Periodic Reporting for period 1 - HistoGenes (Integrating genetic, archaeological and historical perspectives on Eastern Central Europe, 400-900 CE)
Reporting period: 2020-05-01 to 2021-10-31
HistoGenes analyses c. 6,000 samples from graves with cutting edge genetic and other scientific methods, and contextualizes the interpretation of these data in their archaeological and historical setting. The rapid progress of aDNA analysis and of bio-informatics now make such an enterprise viable. However, the methods of historical interpretation have not kept pace. HistoGenes, for the first time, unites historians, archaeologists, geneticists, anthropologists, and specialists in bio-informatics, isotope analysis and in other fields in a joint project. The project aims for an integrated analysis of human social organization, cultural forms, mobility, and dynamic change in Eastern Central Europe. Thus, HistoGenes will not only advance our knowledge about a key period in European history, but also establish new standards for the historical interpretation of genetic data, and create a model for the collaboration between Sciences and Humanities.
Refining our sampling strategies and revising the list of sites under study included a critical revision of previous results for the published sites and data collection in museums and collections. The internal chronology of the sites was assessed to make it comparable between sites, and to help studying migration, social differences and cultural contacts in the community and on a regional level. All the information was then fed into the project database built in AirTable, which allows complex searches and visualisations. Another important activity in the first period was the anthropological preparation of skeletons for sampling. Skeletal material had to be sought, verified, and prepared for sampling. Basic data were ascertained and documented, such as sex, age, conspicuous features and measures. The anthropology teams from several countries developed a manual for recording the features for data base entry and in-depth analysis of the skeletons. Anthropological studies of markers of diseases on skeletons were conducted, and some papers about specific cases (e.g. leprosy) are in preparation.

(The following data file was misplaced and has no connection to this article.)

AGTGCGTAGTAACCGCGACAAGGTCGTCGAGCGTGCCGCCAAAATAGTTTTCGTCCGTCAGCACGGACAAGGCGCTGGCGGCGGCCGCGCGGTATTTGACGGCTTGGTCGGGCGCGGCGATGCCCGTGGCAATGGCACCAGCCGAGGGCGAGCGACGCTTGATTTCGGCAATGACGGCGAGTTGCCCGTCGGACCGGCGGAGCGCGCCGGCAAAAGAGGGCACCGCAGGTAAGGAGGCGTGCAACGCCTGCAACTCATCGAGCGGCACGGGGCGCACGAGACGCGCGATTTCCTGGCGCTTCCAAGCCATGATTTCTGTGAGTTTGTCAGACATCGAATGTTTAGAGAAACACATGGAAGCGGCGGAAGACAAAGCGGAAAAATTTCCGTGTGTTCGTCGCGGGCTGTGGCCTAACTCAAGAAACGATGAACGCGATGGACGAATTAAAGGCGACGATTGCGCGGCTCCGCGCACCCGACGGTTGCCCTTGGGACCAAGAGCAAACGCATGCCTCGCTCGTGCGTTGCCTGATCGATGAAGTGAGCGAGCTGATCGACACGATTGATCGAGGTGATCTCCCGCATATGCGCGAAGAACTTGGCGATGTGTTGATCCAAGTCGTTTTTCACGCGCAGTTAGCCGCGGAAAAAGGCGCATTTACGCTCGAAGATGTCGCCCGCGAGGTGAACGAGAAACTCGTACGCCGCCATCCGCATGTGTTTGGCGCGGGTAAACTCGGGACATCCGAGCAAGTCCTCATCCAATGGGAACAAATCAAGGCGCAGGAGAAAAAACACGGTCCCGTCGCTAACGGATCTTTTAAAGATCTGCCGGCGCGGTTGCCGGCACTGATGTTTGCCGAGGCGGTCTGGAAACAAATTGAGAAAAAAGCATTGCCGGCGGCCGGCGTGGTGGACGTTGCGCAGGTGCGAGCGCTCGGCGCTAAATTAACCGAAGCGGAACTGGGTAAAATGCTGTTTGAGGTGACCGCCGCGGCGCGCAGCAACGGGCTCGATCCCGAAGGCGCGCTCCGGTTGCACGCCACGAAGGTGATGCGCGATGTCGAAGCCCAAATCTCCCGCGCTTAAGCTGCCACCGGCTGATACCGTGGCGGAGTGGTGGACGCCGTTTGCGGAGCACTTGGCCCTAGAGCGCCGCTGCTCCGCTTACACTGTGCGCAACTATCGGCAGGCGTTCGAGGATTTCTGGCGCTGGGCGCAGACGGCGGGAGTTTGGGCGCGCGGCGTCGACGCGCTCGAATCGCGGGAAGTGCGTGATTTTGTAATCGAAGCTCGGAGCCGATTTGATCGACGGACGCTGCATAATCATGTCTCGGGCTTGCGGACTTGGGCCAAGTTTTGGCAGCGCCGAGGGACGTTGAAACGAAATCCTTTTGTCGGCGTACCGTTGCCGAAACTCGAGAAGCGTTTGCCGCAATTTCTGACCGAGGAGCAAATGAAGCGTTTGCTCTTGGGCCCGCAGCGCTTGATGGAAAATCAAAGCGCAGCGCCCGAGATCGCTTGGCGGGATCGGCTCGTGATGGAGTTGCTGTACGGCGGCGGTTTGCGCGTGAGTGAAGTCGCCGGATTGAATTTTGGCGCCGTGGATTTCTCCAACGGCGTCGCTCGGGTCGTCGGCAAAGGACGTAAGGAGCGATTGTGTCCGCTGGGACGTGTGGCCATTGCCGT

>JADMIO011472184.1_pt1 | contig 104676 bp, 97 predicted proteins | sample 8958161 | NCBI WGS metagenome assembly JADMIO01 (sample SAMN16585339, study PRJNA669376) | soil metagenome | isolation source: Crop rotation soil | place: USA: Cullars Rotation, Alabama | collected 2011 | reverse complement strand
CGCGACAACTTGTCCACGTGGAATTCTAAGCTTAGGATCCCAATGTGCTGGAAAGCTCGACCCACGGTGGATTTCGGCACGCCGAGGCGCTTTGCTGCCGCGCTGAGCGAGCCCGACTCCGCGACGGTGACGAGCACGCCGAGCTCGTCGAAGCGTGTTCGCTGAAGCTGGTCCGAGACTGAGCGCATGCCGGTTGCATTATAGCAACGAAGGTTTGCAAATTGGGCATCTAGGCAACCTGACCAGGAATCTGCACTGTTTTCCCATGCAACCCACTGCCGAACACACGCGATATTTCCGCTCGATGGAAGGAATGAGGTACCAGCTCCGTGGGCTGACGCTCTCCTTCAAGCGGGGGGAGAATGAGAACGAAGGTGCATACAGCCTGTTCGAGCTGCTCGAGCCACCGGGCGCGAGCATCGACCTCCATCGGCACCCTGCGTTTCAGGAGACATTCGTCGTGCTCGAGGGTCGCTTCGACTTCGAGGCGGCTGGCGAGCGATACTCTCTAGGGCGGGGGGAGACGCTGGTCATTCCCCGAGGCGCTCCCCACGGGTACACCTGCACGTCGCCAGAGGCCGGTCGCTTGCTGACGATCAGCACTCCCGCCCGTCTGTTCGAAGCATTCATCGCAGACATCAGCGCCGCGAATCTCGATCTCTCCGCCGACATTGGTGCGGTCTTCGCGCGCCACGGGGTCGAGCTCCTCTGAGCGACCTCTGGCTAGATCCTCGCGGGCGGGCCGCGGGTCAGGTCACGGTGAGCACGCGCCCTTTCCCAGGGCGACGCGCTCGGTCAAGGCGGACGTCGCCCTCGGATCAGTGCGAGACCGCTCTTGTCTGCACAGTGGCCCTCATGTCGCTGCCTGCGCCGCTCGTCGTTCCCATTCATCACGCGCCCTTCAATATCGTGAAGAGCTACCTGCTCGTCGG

In parallel, some accompanying historical studies were begun, including comparative research on the early medieval steppe empires, for instance comparing Western and Chinese sources (in part still lacking a translation into Western languages) on the steppe peoples, which allows both confronting perceptions and assessing information on the ways of life in the steppe zone. A study on the geographic and ethnographic texts of the period reviews the evidence for a multitude of peoples and names attested in the regions under scrutiny.
The forum in which all relevant issues could be discussed was a weekly Zoom meeting for all project members and selected partners, in which we learnt much about the methods and approaches of each discipline involved. The two plenary meetings held so far – in February 2020 and one in September 2021 – allowed for in-depth discussion of strategies, work in progress and first results. These meetings also enabled intensive debates about methodology. A key issue was terminology, i.e. the labels chosen for the definition of genetic clusters, ‘ancestries’ and archaeological groups, and it was decided not to use ethnic labels for any of them so as to avoid unwarranted inferences about the biological or cultural character of ethnic identities.